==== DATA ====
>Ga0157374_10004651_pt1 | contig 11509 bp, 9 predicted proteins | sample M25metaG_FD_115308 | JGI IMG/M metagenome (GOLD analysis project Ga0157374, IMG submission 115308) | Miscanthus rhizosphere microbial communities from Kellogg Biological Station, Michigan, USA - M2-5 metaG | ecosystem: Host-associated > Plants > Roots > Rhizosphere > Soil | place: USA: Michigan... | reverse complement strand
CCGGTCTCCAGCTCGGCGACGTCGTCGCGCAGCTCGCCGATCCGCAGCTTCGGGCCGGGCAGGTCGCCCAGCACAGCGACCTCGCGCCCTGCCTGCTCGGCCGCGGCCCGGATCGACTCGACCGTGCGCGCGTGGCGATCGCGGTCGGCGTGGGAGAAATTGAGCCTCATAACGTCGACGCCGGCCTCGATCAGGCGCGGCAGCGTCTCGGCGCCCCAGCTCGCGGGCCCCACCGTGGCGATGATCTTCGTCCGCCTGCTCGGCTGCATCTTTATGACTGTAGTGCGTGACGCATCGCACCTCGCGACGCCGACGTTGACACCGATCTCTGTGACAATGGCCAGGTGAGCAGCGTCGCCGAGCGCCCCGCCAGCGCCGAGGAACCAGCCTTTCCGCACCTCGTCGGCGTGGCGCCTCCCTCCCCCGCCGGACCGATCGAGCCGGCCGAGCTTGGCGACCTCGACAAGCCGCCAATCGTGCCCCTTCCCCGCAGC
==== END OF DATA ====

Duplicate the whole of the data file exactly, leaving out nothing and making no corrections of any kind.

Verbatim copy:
>Ga0157374_10004651_pt1 | contig 11509 bp, 9 predicted proteins | sample M25metaG_FD_115308 | JGI IMG/M metagenome (GOLD analysis project Ga0157374, IMG submission 115308) | Miscanthus rhizosphere microbial communities from Kellogg Biological Station, Michigan, USA - M2-5 metaG | ecosystem: Host-associated > Plants > Roots > Rhizosphere > Soil | place: USA: Michigan... | reverse complement strand
CCGGTCTCCAGCTCGGCGACGTCGTCGCGCAGCTCGCCGATCCGCAGCTTCGGGCCGGGCAGGTCGCCCAGCACAGCGACCTCGCGCCCTGCCTGCTCGGCCGCGGCCCGGATCGACTCGACCGTGCGCGCGTGGCGATCGCGGTCGGCGTGGGAGAAATTGAGCCTCATAACGTCGACGCCGGCCTCGATCAGGCGCGGCAGCGTCTCGGCGCCCCAGCTCGCGGGCCCCACCGTGGCGATGATCTTCGTCCGCCTGCTCGGCTGCATCTTTATGACTGTAGTGCGTGACGCATCGCACCTCGCGACGCCGACGTTGACACCGATCTCTGTGACAATGGCCAGGTGAGCAGCGTCGCCGAGCGCCCCGCCAGCGCCGAGGAACCAGCCTTTCCGCACCTCGTCGGCGTGGCGCCTCCCTCCCCCGCCGGACCGATCGAGCCGGCCGAGCTTGGCGACCTCGACAAGCCGCCAATCGTGCCCCTTCCCCGCAGC